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Correctional counseling is a multifaceted position wherein individuals provide a variety of forms of support to individuals currently incarcerated or on parole/probation for committing a crime. Research on correctional counseling looks at the most common theories on criminal justice and applies them to the psychology of working with rehabilitation in the correctional setting.
Within the prison system, for example, corrections counselors monitor the behavior of inmates to determine if they are making satisfactory progress towards their rehabilitation. This might involve any of the following:
- Providing access to addiction treatment programs.
- Classes to help them earn their GED.
- Job training to increase their chances of employment upon release.
- Psychological support for individuals who are not making sufficient progress or who are acting out or violating the rules and expectations placed upon them as an inmate.
The goal of correctional counseling is to reduce the likelihood that a person will once again find themselves incarcerated. If they are able to address the underlying factors that led to their criminal activity - such as a drug addiction, the inability to find gainful employment, etc. - then it is hoped that they can avoid a repeat of the results of said actions. In a psychological and sociological context, the goal of corrections counseling is to help offenders understand how their actions were in violation of social norms and expectations; their willingness to break the law demonstrates how their understanding of norms is in contrast with those of society. By helping inmates to understand these psychological and sociological concepts, corrections counselors can help reduce the likelihood that an offender will violate these norms again, thereby reducing the likelihood that they will return to incarceration.
Throughout the course of the twentieth century, the philosophical basis of incarceration evolved significantly. The two poles between which this ideological pendulum typically swings include retribution and rehabilitation through correctional counseling. For several decades in the mid-twentieth century, the notion of rehabilitative incarceration prevailed, and methods ranging from correctional counseling to vocational training were offered to prisoners in many correctional facilities.
However, as crime rates increased precipitously in the late 1970s and 1980s, the public's support for correctional counseling diminished. Politicians seeking to portray themselves as "tough on crime" eliminated many rehabilitation-oriented programs and sentencing options. In addition, as the prison population increased to unprecedented levels, non-essential rehabilitation components were jettisoned in favor of basic needs and infrastructural maintenance and improvements in many jurisdictions.
As such, it seems that the concept of retribution through correctional counseling now prevails as the philosophical basis of incarceration. However, in an ideal world, incarceration would address both of these objectives.
Without correctional counseling, The factors that lead individuals to engage in criminal activity are myriad, complex, and diverse. They can generally be divided into two broad categories, namely, internal and external factors. Throughout the twentieth century, the internal factors that impact crime have been studied extensively. Precipitating internal factors include life experiences, socioeconomic status, substance abuse, emotional disturbance, and poor coping strategies. Once dismissed as overly determinative, recent studies have also begun to assess biological risk factors in criminal activity.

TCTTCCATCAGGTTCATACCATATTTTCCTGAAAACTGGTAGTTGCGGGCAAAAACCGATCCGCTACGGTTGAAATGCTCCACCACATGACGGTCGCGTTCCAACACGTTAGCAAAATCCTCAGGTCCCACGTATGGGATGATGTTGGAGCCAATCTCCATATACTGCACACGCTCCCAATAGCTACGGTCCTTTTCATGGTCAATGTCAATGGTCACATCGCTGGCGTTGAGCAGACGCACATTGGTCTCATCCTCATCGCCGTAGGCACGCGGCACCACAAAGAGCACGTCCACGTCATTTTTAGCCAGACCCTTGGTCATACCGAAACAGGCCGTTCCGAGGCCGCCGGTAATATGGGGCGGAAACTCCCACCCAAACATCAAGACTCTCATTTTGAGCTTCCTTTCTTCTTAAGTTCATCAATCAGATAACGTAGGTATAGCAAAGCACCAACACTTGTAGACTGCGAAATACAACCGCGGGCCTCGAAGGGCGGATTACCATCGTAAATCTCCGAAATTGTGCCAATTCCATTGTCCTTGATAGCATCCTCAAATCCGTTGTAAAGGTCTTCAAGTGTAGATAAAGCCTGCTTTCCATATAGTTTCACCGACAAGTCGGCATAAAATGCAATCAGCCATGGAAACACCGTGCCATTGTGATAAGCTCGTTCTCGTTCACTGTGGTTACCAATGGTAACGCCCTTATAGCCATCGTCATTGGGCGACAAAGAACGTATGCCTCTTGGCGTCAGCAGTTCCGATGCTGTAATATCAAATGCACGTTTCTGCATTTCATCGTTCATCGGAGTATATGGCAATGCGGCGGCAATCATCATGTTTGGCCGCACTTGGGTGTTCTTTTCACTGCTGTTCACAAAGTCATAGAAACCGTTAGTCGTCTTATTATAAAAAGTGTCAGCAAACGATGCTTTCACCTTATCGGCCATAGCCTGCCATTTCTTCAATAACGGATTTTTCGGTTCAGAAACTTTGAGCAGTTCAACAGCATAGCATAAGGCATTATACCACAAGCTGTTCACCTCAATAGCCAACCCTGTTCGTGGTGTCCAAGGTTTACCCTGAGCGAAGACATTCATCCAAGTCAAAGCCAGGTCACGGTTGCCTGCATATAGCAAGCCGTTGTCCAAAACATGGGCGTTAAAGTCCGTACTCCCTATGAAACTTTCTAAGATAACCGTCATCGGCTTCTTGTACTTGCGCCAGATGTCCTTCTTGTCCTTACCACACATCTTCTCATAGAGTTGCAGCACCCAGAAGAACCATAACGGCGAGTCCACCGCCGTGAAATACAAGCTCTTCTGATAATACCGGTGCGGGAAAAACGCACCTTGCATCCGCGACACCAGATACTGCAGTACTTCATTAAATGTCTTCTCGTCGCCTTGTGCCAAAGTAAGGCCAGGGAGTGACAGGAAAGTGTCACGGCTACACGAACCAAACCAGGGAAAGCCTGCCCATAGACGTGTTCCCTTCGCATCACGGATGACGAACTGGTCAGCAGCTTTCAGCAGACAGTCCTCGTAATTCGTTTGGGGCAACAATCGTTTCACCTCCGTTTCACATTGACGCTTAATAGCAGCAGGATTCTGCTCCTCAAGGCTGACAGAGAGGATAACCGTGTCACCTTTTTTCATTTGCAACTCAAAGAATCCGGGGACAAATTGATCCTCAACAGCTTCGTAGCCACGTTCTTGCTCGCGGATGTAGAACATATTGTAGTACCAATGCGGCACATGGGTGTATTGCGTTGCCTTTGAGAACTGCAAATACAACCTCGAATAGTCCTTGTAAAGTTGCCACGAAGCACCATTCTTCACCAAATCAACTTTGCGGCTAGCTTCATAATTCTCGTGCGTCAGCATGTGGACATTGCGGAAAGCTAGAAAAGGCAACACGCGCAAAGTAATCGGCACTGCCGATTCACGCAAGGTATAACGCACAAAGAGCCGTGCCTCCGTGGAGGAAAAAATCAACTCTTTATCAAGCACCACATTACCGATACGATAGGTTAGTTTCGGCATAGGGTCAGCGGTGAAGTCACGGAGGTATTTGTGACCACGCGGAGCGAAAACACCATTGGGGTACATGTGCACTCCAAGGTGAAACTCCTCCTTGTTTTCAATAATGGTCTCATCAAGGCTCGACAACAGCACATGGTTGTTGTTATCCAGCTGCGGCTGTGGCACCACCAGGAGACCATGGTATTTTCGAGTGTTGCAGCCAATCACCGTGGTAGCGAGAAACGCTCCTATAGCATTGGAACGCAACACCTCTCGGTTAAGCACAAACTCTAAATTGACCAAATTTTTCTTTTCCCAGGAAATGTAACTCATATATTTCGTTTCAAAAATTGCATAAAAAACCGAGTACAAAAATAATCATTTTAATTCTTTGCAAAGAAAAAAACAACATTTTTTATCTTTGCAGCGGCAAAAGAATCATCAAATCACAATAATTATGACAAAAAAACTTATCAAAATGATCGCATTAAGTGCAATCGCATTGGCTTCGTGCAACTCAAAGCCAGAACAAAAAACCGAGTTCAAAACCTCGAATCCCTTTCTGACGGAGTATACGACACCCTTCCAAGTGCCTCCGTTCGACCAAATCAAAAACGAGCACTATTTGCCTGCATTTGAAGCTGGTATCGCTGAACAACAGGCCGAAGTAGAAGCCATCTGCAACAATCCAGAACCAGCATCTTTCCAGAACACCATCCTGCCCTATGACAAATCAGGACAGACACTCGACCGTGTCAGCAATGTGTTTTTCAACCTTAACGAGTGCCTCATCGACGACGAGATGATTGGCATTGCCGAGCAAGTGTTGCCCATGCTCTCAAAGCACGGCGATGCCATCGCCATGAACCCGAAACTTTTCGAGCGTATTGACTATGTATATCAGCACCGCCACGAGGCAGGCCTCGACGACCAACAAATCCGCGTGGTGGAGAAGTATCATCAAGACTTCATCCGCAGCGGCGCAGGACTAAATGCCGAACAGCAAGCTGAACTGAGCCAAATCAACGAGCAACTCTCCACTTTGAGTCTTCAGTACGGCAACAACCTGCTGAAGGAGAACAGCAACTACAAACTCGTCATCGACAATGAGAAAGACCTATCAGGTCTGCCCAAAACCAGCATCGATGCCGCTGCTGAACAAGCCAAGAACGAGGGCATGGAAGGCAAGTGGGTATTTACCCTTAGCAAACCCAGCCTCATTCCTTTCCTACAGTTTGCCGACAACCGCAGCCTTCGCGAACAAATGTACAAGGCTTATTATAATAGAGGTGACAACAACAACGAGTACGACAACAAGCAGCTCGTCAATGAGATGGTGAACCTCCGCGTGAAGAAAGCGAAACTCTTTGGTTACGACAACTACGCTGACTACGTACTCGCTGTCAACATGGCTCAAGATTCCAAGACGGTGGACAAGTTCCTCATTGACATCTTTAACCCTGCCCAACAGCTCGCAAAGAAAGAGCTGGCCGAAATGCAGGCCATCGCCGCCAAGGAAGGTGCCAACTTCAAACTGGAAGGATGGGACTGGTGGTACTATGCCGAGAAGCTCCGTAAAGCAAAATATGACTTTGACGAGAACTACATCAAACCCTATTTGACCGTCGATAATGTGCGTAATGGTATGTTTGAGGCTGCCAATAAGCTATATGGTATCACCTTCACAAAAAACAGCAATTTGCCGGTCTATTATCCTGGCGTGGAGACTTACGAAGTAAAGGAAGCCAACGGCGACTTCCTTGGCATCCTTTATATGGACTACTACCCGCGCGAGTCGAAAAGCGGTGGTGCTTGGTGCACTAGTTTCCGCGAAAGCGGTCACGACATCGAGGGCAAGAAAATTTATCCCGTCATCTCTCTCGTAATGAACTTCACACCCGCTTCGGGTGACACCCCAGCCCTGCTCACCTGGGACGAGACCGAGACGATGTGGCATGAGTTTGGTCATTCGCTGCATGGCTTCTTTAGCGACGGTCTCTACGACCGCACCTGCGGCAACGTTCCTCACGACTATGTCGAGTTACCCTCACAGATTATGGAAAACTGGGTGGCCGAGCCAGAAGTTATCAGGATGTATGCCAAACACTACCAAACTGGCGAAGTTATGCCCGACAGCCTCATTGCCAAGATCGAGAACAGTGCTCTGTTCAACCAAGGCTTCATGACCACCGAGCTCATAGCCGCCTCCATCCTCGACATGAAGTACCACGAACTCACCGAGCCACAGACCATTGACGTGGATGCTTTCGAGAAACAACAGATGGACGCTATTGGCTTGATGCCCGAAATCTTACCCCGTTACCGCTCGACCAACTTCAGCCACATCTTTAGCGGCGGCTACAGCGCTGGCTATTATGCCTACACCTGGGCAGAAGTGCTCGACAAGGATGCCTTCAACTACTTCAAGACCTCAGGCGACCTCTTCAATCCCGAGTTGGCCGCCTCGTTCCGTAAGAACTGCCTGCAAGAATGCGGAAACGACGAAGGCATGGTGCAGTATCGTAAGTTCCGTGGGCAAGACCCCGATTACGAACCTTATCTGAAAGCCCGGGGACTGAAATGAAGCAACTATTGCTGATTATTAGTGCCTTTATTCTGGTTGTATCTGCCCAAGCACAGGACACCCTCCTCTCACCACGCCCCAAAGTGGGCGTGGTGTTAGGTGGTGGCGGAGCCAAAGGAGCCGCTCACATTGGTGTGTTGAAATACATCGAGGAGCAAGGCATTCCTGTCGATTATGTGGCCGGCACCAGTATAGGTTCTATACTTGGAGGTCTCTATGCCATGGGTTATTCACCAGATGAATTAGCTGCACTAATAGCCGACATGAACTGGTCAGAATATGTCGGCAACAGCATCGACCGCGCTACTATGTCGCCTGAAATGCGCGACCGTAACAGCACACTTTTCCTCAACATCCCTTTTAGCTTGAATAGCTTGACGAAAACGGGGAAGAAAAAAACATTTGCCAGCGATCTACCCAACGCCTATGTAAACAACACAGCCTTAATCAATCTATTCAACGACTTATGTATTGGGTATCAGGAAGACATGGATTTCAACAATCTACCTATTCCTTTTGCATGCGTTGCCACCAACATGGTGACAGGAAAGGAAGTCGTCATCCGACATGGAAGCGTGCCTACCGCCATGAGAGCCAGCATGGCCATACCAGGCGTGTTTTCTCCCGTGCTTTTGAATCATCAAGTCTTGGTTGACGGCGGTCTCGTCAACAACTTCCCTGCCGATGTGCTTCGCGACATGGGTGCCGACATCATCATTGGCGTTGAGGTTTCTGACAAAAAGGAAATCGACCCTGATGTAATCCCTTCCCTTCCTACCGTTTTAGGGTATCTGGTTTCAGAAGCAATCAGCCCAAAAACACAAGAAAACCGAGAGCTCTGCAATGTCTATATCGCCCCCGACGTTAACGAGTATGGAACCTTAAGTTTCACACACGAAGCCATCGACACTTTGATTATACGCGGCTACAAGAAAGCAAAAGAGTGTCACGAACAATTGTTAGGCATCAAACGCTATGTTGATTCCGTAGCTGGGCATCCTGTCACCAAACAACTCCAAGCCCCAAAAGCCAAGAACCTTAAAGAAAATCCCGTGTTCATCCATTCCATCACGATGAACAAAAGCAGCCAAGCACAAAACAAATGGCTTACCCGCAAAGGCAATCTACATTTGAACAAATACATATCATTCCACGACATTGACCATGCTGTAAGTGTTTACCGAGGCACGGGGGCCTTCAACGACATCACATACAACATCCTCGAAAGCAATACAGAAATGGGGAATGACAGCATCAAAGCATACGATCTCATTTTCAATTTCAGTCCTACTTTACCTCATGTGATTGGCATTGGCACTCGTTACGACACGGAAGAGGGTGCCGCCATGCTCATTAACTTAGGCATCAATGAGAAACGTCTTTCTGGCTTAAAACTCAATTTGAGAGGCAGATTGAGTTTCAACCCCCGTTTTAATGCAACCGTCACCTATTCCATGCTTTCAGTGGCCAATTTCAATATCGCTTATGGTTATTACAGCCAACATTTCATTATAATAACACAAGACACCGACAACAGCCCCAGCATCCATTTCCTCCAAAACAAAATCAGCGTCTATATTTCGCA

Some of the external factors that can precipitate crime include socioeconomic status, academic and vocational opportunities, a familial and/or community environment in which criminal activity is accepted and normalized, exposure to criminal activity, and sociocultural marginalization. Also included in this category are situational factors, which can sometimes impact an individual's propensity to commit crime. For example, dire financial need or an unusual opportunity may both compel typically law-abiding individuals to commit crimes. However, situational factors are generally regarded as less influential than the other internal and external risk factors enumerated. The nexus of internal, external, and situational factors can determine, to a large degree, one's propensity to engage in criminal activity.
Assessing what steps can be taken for correctional mental health professionals to gauge the success of their clinical interventions, it is evident that evaluation can take place on both an individual and institutional level. On the individual level, mental health professionals can measure improvements in the inmate based on behavioral changes and reductions in violent actions. In addition, psychologists would be able to use drug tests to determine if addiction counseling is efficient.
Although individual measures provide professionals with a general idea of how their interventions are working, perhaps the best indication of the efficacy of interventions would be analysis of data on an institutional level. For instance, if violence were a pervasive issue at the institution and interventions were undertaken to reduce violence in the inmate population, an overall decrease in violence among inmates would be an indication that intervention was successful. Further, mental health professionals could choose to analyze the recidivism rates of released offenders that had been treated in the prison. Higher recidivism rates would indicate that the interventions of the staff had not been effective; lower rates would indicate success. Although there are no direct measures in this case, there are a number of statistics that can be extrapolated for correlation.